On our Term 3 Life Orientation Day our Grade 8-12 students were challenged to shift their thinking around differently-abled people. One of the highlights was a visit by Mr Andre Manders, a man with a contagiously energetic personality who holds national colours in three sporting disciplines. His other superpower is that he is blind! Mr Manders addressed College students in an informal conversational setting during which he had them in stitches of laughter. He turned an initially uncomfortable moment into a safe space where students could confront their unconscious biases and ask tough questions around the topic of people who are differently-abled I was inspired by the way in which he helped our students grasp the difference between sympathy and empathy. He showed that the former is not helpful while the latter can be a powerful enabler. Another learning moment was the fascinating story of Ms Susan Agrella who decided not to allow the diagnosis of multiple sclerosis to confine her to a wheelchair. She took up fencing and, with remarkable courage, patience and grit, progressed from being unable to walk to selection for the SA national fencing team.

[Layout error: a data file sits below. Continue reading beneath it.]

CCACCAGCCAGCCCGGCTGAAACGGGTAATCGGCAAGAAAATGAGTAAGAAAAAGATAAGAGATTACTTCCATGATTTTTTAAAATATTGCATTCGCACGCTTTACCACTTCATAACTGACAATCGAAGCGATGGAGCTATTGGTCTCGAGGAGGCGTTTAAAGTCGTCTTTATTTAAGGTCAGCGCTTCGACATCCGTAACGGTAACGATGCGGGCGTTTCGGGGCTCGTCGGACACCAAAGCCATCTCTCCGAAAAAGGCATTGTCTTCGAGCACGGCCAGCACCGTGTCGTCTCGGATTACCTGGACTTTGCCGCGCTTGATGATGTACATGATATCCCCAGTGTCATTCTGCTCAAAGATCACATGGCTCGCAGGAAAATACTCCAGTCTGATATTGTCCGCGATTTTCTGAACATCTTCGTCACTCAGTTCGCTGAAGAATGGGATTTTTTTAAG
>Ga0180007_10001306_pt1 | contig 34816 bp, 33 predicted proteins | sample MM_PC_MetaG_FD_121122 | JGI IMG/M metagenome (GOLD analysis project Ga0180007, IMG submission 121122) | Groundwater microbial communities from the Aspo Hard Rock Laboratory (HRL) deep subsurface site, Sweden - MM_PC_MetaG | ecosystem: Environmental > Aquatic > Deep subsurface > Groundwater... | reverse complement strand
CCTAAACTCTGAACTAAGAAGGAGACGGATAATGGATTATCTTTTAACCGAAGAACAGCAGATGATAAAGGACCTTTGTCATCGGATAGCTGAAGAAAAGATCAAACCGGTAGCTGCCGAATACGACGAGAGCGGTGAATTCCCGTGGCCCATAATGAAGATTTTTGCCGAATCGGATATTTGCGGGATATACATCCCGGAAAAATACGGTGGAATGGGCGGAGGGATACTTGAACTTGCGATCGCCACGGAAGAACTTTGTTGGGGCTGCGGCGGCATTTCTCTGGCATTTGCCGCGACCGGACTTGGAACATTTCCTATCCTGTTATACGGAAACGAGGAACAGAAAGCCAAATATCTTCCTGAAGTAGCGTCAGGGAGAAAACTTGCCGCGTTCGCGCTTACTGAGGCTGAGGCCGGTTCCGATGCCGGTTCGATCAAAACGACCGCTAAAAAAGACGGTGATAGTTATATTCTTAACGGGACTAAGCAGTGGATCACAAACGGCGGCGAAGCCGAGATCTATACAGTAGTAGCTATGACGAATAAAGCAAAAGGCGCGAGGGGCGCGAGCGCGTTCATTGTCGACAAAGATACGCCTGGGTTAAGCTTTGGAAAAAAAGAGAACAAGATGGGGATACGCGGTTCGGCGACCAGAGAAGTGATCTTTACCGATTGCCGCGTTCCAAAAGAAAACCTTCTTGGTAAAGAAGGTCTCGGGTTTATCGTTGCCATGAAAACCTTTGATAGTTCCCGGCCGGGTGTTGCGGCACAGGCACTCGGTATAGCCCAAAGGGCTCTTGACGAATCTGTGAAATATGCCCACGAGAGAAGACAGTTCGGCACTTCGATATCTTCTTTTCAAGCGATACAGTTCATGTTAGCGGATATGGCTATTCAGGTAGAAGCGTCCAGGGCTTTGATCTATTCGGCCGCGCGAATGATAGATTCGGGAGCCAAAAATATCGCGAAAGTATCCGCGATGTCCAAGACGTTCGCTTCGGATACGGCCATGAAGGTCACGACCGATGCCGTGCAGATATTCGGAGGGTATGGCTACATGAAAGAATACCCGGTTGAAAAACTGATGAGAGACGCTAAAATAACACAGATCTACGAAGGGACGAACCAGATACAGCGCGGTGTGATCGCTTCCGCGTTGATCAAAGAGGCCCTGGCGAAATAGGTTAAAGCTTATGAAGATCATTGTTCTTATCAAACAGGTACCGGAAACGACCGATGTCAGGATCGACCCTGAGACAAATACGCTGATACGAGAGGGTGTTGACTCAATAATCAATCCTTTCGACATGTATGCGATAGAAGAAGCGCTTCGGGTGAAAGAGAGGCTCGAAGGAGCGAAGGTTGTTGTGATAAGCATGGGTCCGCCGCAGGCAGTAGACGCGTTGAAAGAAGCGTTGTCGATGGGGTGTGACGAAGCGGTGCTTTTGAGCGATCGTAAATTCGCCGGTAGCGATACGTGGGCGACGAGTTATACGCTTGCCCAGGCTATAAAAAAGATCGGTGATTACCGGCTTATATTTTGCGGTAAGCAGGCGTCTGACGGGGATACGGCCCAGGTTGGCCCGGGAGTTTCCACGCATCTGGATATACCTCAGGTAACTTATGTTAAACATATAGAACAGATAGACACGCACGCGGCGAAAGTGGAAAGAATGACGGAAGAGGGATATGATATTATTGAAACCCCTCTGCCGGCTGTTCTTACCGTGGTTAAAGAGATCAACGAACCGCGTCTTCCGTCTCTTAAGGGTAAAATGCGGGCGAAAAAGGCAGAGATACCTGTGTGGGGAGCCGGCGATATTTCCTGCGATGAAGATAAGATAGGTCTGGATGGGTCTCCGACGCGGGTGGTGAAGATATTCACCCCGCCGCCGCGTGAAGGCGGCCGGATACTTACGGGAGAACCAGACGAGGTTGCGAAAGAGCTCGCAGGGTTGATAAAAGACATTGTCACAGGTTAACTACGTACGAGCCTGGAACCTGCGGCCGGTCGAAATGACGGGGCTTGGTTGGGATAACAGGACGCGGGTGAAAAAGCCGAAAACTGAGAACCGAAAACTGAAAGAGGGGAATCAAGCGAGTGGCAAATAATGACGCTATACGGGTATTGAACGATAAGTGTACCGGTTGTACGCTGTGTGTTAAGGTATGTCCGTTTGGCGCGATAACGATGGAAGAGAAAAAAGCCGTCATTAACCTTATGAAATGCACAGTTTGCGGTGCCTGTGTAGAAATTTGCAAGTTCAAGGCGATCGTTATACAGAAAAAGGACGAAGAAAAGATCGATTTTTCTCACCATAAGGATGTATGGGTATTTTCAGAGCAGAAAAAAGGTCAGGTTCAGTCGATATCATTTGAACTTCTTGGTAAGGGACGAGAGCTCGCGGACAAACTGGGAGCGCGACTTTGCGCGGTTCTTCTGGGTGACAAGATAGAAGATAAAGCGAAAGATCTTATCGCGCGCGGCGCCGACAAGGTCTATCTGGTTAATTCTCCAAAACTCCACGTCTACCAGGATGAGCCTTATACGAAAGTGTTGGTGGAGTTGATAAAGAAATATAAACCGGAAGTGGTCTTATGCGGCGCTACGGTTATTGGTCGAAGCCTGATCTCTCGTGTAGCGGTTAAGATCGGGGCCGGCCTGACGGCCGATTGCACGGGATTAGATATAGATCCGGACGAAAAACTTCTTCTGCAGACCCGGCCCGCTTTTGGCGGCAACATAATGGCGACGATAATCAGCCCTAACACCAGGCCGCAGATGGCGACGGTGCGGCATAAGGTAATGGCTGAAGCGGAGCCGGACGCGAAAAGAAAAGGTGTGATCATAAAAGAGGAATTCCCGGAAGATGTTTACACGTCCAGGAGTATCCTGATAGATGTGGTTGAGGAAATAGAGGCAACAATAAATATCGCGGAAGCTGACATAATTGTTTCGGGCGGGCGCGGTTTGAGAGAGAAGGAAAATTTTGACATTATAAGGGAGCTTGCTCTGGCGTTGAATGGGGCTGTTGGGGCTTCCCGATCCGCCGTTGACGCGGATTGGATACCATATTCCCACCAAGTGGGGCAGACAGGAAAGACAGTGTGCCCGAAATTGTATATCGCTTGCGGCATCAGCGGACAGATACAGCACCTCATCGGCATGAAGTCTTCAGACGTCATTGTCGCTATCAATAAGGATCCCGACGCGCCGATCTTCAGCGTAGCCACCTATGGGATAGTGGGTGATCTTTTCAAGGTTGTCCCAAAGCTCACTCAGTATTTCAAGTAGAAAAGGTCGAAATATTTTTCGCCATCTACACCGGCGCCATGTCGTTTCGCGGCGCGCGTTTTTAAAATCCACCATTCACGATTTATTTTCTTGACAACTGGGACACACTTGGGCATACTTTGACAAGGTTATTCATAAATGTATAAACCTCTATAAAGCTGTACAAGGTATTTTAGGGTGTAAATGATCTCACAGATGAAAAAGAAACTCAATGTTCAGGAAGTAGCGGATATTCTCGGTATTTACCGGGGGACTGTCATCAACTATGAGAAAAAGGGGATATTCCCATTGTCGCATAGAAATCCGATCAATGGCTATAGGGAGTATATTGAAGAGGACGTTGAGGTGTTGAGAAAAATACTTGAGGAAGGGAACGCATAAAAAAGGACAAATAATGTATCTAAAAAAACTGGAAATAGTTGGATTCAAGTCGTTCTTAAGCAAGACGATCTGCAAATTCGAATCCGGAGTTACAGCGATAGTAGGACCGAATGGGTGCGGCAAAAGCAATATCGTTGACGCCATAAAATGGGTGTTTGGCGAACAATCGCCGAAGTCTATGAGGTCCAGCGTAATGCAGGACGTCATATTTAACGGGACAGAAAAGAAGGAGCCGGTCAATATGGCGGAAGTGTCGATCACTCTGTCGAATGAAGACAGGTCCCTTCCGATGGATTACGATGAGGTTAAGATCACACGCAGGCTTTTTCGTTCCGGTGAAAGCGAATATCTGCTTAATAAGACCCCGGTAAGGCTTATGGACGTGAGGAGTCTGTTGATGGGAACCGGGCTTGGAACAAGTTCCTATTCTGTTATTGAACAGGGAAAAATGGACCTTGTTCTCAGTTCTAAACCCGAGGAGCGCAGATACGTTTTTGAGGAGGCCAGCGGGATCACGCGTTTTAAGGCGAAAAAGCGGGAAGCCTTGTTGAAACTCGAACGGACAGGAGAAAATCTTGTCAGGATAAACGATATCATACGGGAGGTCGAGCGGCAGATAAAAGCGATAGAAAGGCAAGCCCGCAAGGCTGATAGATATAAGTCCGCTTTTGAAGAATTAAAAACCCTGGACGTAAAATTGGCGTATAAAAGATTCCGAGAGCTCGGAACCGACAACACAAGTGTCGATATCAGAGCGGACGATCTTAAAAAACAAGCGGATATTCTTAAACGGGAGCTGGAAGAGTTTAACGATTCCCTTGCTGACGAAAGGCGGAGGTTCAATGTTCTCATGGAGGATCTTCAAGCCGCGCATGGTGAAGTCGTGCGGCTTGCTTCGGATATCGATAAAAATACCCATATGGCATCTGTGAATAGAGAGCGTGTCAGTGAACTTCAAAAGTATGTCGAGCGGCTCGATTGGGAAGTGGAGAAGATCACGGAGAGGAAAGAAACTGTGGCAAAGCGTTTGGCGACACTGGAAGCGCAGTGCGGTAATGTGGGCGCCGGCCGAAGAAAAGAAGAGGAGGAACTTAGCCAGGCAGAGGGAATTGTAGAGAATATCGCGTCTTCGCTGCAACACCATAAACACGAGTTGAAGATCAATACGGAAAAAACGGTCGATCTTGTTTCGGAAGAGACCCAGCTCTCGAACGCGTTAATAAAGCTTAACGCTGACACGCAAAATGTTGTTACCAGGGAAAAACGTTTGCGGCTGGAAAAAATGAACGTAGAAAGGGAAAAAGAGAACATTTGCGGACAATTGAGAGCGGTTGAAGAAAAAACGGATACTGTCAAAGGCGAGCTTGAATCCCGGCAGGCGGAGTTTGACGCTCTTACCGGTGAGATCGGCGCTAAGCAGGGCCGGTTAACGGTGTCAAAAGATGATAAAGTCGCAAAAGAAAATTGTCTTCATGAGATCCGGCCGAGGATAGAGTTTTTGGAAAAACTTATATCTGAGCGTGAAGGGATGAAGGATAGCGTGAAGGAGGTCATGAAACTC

Our Interact Club has been very active this year and managed to provide many opportunities to College students for making a difference in the community. Their latest project involved College students and their parents in a team effort to beautify and secure the Hlalani Creche in the Hlalani township. With this project Interact is aiming at the construction of a strong and colourful wooden fence around the facility, followed by new garden spaces later in the year. The interactors and their parents had loads of fun during the Friday afternoon and Saturday morning work parties. The Knysna Rotary Club presented Oakhill with the gift of a young yellowwood tree in acknowledgment of the consistent impact of our Interact Club in the broader Knysna community.
Community Choir Festival
On 7 August Oakhill hosted the long-awaited Choir Festival that took place at The Vineyard Church in order to accommodate the large audience. What a delight it was to experience the power of song uniting the entire spectrum of the Knysna community. We had the pleasure of listening to nine choirs and vocal ensembles from six schools, including Concordia Primary, Knysna Primary, Greenwood Bay College, Percy Mdala High and Bishops Diocesan College. Oakhill was represented by four groups: the Foundation Phase Choir, the Intermediate Phase Choir, the College Choir and our boys’ vocal ensemble, A Few Oaks. The event drew an audience of around 700 people. This is what hope looks and sounds like!
In front of our school is a signpost with ten core values that we hold dear at Oakhill. I often wonder which of these is the most important one. Today, I think maybe it is empathy…